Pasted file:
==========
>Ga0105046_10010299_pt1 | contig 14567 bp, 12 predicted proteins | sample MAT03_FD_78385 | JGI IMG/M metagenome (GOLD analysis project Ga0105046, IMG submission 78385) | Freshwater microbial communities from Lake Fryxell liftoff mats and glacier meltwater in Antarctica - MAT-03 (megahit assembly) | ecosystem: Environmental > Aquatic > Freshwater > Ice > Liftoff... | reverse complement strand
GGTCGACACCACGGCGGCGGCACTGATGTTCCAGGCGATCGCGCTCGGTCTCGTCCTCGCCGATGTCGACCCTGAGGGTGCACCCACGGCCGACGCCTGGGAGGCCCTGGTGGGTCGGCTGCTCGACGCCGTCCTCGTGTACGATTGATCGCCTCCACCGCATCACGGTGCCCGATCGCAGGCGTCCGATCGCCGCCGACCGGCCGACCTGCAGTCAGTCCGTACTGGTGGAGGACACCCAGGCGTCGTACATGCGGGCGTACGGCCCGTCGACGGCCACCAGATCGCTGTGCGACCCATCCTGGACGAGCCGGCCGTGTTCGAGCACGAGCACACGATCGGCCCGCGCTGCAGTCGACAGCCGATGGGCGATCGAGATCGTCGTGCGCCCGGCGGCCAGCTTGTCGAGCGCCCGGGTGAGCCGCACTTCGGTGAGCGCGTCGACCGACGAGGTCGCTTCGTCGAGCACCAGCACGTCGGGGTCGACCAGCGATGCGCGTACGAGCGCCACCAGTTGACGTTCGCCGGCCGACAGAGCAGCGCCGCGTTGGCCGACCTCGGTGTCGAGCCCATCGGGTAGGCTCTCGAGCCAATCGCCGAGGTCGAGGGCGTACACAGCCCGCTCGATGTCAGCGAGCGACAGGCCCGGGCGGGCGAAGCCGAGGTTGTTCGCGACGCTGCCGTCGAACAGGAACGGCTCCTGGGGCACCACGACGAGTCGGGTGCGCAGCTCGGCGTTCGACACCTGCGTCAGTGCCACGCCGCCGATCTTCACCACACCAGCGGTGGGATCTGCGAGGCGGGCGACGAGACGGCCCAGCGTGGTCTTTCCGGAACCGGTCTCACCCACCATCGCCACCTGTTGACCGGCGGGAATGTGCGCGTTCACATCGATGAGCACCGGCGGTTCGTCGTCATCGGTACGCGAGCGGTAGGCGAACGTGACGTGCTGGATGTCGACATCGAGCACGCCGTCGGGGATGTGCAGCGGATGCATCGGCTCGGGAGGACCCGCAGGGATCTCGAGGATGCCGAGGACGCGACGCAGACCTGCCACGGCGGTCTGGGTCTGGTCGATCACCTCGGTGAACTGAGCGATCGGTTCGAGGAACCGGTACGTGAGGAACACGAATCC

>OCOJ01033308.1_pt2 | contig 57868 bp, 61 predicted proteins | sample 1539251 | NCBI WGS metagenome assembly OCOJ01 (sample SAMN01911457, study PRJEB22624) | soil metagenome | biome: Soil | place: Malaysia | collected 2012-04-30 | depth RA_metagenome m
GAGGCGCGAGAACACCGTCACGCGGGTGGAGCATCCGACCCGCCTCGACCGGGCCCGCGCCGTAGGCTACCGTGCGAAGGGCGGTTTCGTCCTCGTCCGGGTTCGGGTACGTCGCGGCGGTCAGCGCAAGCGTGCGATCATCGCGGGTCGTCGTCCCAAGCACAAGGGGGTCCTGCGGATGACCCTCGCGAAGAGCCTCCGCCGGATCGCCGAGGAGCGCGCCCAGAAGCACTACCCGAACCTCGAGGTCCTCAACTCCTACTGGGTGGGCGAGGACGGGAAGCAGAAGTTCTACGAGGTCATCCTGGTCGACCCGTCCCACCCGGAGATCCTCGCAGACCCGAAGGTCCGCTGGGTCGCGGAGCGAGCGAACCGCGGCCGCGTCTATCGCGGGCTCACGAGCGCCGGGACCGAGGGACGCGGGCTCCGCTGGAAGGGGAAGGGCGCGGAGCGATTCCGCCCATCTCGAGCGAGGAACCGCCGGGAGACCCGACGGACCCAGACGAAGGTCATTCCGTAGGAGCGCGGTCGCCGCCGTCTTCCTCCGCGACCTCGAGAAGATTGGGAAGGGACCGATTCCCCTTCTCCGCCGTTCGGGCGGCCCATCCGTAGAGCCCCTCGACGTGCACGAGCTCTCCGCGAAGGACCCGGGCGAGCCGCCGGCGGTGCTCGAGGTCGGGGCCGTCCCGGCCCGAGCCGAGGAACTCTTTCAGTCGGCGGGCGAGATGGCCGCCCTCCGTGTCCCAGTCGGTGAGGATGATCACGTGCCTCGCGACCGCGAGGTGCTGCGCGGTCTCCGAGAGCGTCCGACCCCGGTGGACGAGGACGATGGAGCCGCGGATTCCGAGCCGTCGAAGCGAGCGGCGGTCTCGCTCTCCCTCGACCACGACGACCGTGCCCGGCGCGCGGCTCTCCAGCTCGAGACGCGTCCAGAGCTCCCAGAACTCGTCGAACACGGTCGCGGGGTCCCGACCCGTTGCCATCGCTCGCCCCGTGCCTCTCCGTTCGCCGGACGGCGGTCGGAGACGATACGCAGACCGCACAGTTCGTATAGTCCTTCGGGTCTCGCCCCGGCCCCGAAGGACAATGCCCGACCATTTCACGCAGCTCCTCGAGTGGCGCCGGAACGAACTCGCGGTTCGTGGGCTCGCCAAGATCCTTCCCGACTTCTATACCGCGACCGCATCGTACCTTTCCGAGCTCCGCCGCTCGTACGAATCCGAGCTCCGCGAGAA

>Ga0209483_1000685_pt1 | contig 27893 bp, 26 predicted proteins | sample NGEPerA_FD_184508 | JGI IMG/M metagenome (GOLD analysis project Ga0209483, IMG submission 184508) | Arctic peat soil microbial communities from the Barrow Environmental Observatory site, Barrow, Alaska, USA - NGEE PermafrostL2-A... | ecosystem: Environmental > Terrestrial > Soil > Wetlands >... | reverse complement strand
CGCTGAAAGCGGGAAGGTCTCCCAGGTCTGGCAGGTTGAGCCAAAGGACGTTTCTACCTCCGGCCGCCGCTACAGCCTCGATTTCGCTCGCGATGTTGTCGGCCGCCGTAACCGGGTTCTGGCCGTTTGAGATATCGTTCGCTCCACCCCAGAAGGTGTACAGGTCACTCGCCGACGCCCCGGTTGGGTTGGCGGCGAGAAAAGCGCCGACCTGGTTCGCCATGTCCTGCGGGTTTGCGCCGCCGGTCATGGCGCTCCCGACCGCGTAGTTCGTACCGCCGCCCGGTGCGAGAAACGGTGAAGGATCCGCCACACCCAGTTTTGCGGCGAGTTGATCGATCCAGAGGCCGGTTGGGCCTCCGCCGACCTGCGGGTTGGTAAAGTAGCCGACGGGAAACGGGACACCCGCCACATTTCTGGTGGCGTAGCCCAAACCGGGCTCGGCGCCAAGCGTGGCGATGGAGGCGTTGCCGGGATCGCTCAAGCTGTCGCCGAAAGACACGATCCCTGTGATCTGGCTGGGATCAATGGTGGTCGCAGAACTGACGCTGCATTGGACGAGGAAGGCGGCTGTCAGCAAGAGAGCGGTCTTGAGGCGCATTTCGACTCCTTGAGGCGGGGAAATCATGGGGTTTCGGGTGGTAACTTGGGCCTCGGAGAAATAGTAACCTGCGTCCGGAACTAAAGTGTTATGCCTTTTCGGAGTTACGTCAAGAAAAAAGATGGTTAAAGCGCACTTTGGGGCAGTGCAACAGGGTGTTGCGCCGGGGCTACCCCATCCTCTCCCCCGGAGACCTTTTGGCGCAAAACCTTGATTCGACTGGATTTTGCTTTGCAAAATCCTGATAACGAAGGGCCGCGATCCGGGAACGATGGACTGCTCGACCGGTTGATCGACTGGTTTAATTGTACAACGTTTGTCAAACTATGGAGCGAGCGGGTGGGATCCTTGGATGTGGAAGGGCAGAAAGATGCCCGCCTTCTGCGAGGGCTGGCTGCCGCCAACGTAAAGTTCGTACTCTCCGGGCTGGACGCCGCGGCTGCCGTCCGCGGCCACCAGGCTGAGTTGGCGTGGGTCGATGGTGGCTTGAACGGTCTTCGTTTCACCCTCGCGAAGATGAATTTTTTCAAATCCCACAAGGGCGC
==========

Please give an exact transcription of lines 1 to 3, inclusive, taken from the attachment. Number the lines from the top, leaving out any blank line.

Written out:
>Ga0105046_10010299_pt1 | contig 14567 bp, 12 predicted proteins | sample MAT03_FD_78385 | JGI IMG/M metagenome (GOLD analysis project Ga0105046, IMG submission 78385) | Freshwater microbial communities from Lake Fryxell liftoff mats and glacier meltwater in Antarctica - MAT-03 (megahit assembly) | ecosystem: Environmental > Aquatic > Freshwater > Ice > Liftoff... | reverse complement strand
GGTCGACACCACGGCGGCGGCACTGATGTTCCAGGCGATCGCGCTCGGTCTCGTCCTCGCCGATGTCGACCCTGAGGGTGCACCCACGGCCGACGCCTGGGAGGCCCTGGTGGGTCGGCTGCTCGACGCCGTCCTCGTGTACGATTGATCGCCTCCACCGCATCACGGTGCCCGATCGCAGGCGTCCGATCGCCGCCGACCGGCCGACCTGCAGTCAGTCCGTACTGGTGGAGGACACCCAGGCGTCGTACATGCGGGCGTACGGCCCGTCGACGGCCACCAGATCGCTGTGCGACCCATCCTGGACGAGCCGGCCGTGTTCGAGCACGAGCACACGATCGGCCCGCGCTGCAGTCGACAGCCGATGGGCGATCGAGATCGTCGTGCGCCCGGCGGCCAGCTTGTCGAGCGCCCGGGTGAGCCGCACTTCGGTGAGCGCGTCGACCGACGAGGTCGCTTCGTCGAGCACCAGCACGTCGGGGTCGACCAGCGATGCGCGTACGAGCGCCACCAGTTGACGTTCGCCGGCCGACAGAGCAGCGCCGCGTTGGCCGACCTCGGTGTCGAGCCCATCGGGTAGGCTCTCGAGCCAATCGCCGAGGTCGAGGGCGTACACAGCCCGCTCGATGTCAGCGAGCGACAGGCCCGGGCGGGCGAAGCCGAGGTTGTTCGCGACGCTGCCGTCGAACAGGAACGGCTCCTGGGGCACCACGACGAGTCGGGTGCGCAGCTCGGCGTTCGACACCTGCGTCAGTGCCACGCCGCCGATCTTCACCACACCAGCGGTGGGATCTGCGAGGCGGGCGACGAGACGGCCCAGCGTGGTCTTTCCGGAACCGGTCTCACCCACCATCGCCACCTGTTGACCGGCGGGAATGTGCGCGTTCACATCGATGAGCACCGGCGGTTCGTCGTCATCGGTACGCGAGCGGTAGGCGAACGTGACGTGCTGGATGTCGACATCGAGCACGCCGTCGGGGATGTGCAGCGGATGCATCGGCTCGGGAGGACCCGCAGGGATCTCGAGGATGCCGAGGACGCGACGCAGACCTGCCACGGCGGTCTGGGTCTGGTCGATCACCTCGGTGAACTGAGCGATCGGTTCGAGGAACCGGTACGTGAGGAACACGAATCC

>OCOJ01033308.1_pt2 | contig 57868 bp, 61 predicted proteins | sample 1539251 | NCBI WGS metagenome assembly OCOJ01 (sample SAMN01911457, study PRJEB22624) | soil metagenome | biome: Soil | place: Malaysia | collected 2012-04-30 | depth RA_metagenome m